The alternative to care-giving
My husband just got a call from his 90 yr old uncle at 9:30 tonight. Seems that the other remaining brother (there had been 4 including Jim's father) passed away recently at about age 82 (I'm not exactly sure of the age). George's wife Helen had had AD, and George had cared for her for years, before she died 2 or 3 years ago. Their two children lived elsewhere, many states away, and George was alone. He kept in touch with his brother (we aren't close to his kids---they live far away, and we are 500 miles away, too) and his children called with great regularity.
Anyway, George did not take care of himself, and died in bed about a week ago, The mailman reported it, and someone found him and called the family. The house was a mess, and had been for years. (This is a home in a very expensive part of Palm Springs, BTW). I don't know what he died of.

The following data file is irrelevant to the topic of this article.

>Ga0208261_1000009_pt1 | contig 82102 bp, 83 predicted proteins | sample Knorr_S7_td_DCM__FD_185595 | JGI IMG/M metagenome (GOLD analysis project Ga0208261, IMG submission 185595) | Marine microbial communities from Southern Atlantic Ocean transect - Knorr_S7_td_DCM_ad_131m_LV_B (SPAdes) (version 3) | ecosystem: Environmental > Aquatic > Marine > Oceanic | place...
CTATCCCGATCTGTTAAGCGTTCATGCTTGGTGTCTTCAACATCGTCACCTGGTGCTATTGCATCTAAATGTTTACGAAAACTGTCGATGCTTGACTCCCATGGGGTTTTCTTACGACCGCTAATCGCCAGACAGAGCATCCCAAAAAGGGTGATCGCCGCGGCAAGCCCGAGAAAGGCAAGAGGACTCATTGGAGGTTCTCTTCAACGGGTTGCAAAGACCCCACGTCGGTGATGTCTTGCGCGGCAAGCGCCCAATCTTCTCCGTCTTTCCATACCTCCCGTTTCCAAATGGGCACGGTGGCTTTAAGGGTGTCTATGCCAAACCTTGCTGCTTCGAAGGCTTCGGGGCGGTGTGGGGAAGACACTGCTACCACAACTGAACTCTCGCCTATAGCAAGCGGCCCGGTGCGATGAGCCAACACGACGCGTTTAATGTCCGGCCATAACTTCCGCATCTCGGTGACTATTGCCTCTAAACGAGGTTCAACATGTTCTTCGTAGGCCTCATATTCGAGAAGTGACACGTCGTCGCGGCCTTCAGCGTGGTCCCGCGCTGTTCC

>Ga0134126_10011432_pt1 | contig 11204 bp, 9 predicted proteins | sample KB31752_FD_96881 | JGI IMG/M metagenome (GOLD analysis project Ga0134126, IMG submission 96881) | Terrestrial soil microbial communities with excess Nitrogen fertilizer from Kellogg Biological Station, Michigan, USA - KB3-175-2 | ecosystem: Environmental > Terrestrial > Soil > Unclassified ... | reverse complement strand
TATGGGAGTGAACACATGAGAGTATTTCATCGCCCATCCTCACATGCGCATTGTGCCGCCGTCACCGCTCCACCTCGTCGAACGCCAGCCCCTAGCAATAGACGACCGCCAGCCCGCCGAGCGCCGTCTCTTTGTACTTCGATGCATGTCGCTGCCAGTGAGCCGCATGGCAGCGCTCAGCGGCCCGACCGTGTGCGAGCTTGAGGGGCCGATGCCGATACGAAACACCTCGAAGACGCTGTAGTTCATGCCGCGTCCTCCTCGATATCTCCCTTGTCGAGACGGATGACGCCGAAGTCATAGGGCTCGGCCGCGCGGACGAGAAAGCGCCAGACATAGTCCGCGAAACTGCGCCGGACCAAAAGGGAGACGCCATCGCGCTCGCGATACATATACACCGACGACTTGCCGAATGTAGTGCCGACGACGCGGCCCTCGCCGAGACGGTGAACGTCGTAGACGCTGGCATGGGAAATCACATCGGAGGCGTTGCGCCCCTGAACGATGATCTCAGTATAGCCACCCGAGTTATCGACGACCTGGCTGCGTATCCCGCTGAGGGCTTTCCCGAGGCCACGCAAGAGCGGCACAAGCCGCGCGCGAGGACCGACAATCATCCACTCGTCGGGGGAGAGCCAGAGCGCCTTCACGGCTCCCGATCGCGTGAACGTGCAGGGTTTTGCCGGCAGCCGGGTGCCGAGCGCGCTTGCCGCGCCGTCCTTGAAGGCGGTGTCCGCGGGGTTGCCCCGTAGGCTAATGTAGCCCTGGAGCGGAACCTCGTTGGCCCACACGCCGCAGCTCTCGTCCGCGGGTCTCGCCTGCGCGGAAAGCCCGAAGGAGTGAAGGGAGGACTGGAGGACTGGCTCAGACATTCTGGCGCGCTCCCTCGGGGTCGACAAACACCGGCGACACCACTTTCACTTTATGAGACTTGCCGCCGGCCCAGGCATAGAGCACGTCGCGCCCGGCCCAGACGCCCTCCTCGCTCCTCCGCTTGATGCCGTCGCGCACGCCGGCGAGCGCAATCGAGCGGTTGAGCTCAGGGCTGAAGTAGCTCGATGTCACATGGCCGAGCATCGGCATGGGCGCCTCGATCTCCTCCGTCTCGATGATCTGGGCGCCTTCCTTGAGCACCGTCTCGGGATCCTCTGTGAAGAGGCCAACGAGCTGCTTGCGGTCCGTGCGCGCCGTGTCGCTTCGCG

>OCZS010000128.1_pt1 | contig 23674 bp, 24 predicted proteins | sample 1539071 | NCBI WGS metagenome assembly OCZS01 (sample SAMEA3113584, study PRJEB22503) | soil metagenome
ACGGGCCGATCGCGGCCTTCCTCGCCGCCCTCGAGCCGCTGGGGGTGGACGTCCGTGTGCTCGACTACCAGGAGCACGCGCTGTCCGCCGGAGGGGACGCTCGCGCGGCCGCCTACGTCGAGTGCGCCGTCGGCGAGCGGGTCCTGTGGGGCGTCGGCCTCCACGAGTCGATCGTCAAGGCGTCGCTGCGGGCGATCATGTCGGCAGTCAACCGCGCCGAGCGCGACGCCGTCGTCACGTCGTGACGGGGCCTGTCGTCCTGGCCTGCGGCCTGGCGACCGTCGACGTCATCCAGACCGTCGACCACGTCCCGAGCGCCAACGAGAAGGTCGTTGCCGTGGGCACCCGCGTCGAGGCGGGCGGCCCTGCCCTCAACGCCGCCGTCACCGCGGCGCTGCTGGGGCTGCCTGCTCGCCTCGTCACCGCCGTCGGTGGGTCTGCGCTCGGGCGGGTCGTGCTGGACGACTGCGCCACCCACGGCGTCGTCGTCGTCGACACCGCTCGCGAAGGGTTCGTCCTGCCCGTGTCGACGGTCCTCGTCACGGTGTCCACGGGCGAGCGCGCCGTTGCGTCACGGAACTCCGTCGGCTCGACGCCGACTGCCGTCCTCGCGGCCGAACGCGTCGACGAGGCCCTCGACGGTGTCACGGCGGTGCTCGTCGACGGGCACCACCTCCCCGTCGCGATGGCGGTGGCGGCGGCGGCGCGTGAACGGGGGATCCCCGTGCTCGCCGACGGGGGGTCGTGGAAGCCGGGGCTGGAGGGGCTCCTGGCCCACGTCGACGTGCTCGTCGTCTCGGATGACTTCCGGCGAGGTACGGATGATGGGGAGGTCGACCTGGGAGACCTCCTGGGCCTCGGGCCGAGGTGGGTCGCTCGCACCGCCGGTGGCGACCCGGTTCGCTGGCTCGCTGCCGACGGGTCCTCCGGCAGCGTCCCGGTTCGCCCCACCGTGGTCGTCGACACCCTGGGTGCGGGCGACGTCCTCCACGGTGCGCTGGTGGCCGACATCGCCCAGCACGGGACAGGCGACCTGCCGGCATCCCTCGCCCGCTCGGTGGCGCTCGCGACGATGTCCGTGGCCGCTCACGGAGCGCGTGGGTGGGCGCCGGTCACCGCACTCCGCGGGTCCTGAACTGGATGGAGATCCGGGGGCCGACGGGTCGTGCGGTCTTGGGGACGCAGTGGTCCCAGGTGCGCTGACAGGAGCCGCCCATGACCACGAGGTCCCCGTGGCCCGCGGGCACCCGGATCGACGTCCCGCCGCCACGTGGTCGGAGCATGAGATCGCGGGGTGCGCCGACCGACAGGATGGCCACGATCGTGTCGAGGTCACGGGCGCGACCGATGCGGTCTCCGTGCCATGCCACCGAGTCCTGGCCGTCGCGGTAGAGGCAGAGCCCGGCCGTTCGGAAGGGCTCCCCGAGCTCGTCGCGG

I am not faulting George's kids or any of his family, including us. George, like many in his position, was accustomed to taking care of himself and didn't have the feedback to know otherwise. His kids took him at face value, as in "I just talked to Dad and he is fine."
So please, pay attention to the people in your life who are like George. Even if you are not taking care of someone, pay attention to the elderly in your neighborhood. Keep in touch. Give some feedback. Encourage them to get a Life-Alert alarm, or remind them to keep a doctor's appointment.
Who knows if it might have made a difference with George, but please don't forget that even the proudest ones, the ones who will not ask for help, and will tell everyone that they are fine, sometimes will need help.
And bless all of you who are caretakers.